This gives you a complete view of what is being done, so you can feel more confident when you mimic it yourself later on. It isn’t quite as thorough in some ways, but if you are nervous about taking that first drive, this is a great tutorial to put you at ease. 

Also, check out this video with tips for new drivers.

Road Test Success

Not sure what to expect from the driving test itself? This is a dashcam video with audio of a driving test so you can see what the process is like and prepare accordingly. 

Keep in mind that not all tests will be the same, and your state may have different requirements or ways of doing things. But it is a fantastic general view of the exam that might reduce that anxiety a bit. 

Bright Side

Want to be even more prepared? This video goes over some tips and tricks that aren’t generally known or taught in driving schools. 

Please remember that these are not “official” and might not always apply to your area. But they seem to be pretty general and great things to know, such as being aware of how your vehicle operates and what that really means. 


Everyone has heard the horror stories about parallel parking, right? This video demonstrates what has to be the easiest possible method for getting it right, so you can pass it when you take your test. 

The channel also has other parking tips, which are all very important. After all, parking is a skill that some people never properly learn, as evidenced by some of the terrible examples you can see in any parking lot. 

Smart Drive Test

Everyone gets nervous when they take their test. What if something goes wrong? Avoid the most common mistakes people make with this video by Smart Drive Test. Once you know what people do to fail, you can reduce the risk of following in their footsteps. 

6. Ask for Help From a Legal Driver

It doesn’t matter if you are actually driving or just learning what you need to know, having someone who has already been through the process is the perfect way to gain knowledge and get support. 

Whether it is a relative or friend, having some advice and being a cheerleader as you go through this milestone is a critical part of being successful. 

This may also be legally necessary to start taking your skills into the real world to put them to the test. Most states demand you have a licensed driver in the car any time you get behind the steering wheel until you have an official license yourself. 

They aren’t just being harsh, as driving solo can be risky when you are just getting started. 

Consider putting together a group of dedicated individuals who are eager to see you succeed and willing to help. Set a schedule for practicing, both for your written and practical tests. Have them ask questions, run flashcards and do anything else they can do to ensure you are ready when the time comes to strut your stuff. 

7. Watch Someone Drive

Before you ever try driving yourself, you should watch someone else do it. That doesn’t mean glancing over while your mom drops you off at the movies. Study what is happening and ask questions.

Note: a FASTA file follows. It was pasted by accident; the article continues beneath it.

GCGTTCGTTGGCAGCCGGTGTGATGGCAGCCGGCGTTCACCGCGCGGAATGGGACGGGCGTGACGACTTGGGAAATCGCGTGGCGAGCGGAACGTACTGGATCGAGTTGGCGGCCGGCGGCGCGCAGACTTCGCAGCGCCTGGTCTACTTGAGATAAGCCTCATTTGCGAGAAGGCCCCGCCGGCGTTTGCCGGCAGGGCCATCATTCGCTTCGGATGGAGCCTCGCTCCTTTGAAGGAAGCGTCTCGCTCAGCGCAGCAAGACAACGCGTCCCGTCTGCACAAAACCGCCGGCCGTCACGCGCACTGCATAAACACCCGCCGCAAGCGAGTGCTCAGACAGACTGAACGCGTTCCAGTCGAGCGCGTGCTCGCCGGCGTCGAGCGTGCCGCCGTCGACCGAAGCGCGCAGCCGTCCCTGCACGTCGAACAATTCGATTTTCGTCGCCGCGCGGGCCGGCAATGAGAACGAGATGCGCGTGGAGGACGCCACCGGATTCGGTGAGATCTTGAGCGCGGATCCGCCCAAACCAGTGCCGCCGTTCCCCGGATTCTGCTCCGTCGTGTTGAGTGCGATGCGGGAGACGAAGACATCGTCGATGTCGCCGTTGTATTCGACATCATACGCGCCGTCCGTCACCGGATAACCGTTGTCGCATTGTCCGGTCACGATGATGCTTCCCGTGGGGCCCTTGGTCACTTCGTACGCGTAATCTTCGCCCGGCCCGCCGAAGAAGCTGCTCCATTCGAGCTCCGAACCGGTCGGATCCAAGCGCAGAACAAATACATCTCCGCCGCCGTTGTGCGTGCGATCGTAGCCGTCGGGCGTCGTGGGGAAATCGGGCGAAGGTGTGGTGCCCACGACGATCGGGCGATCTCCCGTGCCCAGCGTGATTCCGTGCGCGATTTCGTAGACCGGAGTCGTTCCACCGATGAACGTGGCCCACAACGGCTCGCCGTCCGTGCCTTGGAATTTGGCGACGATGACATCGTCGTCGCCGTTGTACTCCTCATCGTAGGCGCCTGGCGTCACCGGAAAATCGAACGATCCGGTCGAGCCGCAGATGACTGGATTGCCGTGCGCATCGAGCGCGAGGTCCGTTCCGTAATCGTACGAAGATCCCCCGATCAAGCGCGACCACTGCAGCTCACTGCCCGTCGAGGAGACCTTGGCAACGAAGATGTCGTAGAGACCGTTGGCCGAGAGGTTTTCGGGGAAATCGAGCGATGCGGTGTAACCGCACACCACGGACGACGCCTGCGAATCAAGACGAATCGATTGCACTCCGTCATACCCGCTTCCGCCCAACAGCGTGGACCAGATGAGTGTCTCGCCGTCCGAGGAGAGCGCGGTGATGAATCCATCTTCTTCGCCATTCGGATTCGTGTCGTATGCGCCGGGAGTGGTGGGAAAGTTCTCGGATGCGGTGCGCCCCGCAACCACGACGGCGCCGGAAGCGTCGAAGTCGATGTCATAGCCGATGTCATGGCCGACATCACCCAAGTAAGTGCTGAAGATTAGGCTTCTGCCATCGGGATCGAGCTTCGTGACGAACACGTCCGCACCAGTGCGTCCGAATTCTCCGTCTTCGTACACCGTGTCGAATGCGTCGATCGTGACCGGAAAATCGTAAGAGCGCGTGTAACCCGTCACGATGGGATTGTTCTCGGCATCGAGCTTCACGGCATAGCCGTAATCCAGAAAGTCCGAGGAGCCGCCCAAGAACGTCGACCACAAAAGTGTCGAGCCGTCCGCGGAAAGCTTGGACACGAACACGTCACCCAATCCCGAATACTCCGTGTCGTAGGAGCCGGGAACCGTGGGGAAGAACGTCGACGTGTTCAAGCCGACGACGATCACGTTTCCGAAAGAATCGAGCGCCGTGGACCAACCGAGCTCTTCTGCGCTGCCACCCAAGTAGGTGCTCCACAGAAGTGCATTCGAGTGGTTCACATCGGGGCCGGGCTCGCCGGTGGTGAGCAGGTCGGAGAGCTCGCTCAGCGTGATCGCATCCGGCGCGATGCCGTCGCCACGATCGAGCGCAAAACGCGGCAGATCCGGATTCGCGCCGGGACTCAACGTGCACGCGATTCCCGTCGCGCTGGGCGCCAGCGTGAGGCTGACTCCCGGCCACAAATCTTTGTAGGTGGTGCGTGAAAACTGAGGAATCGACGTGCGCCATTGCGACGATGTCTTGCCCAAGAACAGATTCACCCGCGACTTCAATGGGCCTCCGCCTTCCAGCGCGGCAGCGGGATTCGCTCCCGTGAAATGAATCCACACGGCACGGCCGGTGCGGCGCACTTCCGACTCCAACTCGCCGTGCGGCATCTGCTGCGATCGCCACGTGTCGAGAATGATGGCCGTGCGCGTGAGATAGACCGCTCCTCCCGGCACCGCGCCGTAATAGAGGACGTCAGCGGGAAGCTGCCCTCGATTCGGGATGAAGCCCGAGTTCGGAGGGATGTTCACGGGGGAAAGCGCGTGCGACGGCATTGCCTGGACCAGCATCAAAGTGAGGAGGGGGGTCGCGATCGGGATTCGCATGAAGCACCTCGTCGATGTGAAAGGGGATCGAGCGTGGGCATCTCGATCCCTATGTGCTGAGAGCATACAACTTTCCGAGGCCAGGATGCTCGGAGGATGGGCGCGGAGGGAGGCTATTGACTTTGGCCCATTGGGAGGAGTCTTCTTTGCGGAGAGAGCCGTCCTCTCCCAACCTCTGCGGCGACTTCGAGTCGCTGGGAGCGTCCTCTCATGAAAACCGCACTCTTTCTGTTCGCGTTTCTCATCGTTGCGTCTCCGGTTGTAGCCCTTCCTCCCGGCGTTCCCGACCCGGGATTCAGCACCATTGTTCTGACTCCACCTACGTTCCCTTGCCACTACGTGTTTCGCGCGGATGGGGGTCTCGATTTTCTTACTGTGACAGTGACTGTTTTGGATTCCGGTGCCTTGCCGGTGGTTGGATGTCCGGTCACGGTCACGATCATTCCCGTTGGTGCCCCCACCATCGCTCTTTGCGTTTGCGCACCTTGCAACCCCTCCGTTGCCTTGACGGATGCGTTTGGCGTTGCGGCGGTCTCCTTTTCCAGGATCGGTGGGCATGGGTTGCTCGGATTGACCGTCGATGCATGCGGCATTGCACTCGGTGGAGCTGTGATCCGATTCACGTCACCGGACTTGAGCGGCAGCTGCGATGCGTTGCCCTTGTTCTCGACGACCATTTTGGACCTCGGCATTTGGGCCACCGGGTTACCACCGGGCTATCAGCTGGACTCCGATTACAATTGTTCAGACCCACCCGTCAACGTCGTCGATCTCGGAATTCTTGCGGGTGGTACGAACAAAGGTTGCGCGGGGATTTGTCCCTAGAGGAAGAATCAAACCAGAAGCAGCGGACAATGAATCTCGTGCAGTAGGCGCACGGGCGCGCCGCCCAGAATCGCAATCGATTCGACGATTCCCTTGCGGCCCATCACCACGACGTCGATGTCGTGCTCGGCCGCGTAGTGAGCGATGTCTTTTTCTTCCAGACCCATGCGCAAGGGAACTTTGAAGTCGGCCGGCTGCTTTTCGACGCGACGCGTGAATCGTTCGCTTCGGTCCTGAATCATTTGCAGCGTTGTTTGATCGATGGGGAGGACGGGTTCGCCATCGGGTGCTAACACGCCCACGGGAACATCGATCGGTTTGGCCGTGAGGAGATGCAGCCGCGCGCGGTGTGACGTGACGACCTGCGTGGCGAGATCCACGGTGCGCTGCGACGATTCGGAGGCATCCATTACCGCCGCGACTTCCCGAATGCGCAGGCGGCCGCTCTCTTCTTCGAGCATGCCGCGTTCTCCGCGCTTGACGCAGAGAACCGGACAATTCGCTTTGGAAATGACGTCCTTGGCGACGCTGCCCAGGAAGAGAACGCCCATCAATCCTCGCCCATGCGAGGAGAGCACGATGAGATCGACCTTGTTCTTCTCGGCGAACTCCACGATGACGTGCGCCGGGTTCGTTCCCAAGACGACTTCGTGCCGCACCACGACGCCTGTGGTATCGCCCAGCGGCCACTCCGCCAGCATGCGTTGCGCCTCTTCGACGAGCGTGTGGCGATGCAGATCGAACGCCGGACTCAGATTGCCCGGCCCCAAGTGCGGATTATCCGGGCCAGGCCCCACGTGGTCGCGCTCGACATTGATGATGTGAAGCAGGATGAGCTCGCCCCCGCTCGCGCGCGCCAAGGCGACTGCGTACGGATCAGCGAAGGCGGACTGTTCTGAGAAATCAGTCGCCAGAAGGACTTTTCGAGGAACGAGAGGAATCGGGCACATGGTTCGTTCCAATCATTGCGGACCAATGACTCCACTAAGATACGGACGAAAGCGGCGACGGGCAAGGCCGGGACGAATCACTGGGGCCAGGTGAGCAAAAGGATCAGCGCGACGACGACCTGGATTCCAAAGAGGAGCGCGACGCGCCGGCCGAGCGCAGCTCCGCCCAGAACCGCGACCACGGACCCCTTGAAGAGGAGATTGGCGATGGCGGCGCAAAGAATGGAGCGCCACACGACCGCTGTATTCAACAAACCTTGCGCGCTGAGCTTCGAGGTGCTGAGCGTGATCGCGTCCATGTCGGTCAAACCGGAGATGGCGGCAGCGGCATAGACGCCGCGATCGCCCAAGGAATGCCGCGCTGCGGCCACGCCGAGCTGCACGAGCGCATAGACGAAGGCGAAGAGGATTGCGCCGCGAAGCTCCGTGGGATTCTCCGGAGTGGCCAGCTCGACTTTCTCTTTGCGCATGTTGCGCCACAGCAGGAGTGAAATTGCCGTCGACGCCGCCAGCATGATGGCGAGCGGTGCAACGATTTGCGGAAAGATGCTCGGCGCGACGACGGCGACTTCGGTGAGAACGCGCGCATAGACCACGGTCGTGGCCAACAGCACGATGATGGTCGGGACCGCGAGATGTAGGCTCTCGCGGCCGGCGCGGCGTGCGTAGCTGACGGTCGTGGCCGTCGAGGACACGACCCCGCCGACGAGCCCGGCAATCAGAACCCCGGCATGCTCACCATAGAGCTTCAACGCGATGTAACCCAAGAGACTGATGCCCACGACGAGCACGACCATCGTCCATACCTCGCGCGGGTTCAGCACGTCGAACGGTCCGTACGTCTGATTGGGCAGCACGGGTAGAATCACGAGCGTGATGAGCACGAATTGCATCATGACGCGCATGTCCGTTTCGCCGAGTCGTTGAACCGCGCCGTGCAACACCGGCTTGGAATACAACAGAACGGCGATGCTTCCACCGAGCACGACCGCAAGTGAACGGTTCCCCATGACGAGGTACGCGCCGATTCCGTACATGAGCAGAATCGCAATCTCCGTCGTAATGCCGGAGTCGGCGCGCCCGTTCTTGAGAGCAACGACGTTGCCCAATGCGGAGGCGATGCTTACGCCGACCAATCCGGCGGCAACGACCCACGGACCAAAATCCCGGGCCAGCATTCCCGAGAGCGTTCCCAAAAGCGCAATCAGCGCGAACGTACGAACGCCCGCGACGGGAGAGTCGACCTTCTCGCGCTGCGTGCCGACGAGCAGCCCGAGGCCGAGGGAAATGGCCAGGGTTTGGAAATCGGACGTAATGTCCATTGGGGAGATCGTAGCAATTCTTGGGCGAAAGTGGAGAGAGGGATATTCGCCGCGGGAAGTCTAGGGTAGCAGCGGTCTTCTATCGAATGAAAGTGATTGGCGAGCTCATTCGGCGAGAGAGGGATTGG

Have them explain: 

  • What they are looking at.
  • How they check their mirrors.
  • When to turn on their turn signal when you start breaking.
  • When to accelerate.

It may seem like a lot, but the more they drill the routine into your head, the easier it will come to you when it is time to try yourself. You may also find it more enlightening than a class or handbook alone. This gives you the chance to see it all in practice, not only in theory. 

8. Take Online Practice Tests

There is no way to be 100% prepared to take the written test since you won’t be sure of exactly what will be on there. You can be confident about the availability of all of the info you need, which will be in the state handbook. 

All questions come from there, and so studying is critical if you want to pass. 

Want another leg up? Try a practice test! Your DMV might have practice tests on their website that you can use or links to officially sanctioned ones that can get you ready. A Google search will bring up others that are specific to your area. 

Just keep in mind that if the DMV doesn’t recommend it, you cannot be sure those tests will be accurate or based on the most recent changes to local laws. 

Double-check the handbook to make sure your test is accurate. Then use that test as a guideline to make sure you know your stuff and are all set to crush that written test. If you find yourself lost on a specific point, you can always contact your local DMV for clarification prior to your test date. 

9. Practice!

This is one of the most essential tips for teaching yourself how to drive, as you need a lot of practice. 

Not only will you feel more comfortable operating a car if you have plenty of time under your belt, but it also makes certain acts automatic. If you check your mirror deliberately a hundred times, that hundred and one should happen without thinking. 

You should always make sure your practice is done legally. 

In some states, you can drive in a parking lot without a permit if you have a licensed driver with you. In others, you can only do that on private property that you own. In still others, you will not be getting behind the wheel without a permit in hand. 

Once you are legally able to drive, you will be able to put in as many hours as are required to satisfy both you and the state. 

Final Thoughts

Teaching yourself to drive is possible. But you have to follow your local laws and do so safely. That means knowing the rules of the road and having the right tools at your disposal. The above should get you started. Drive safe!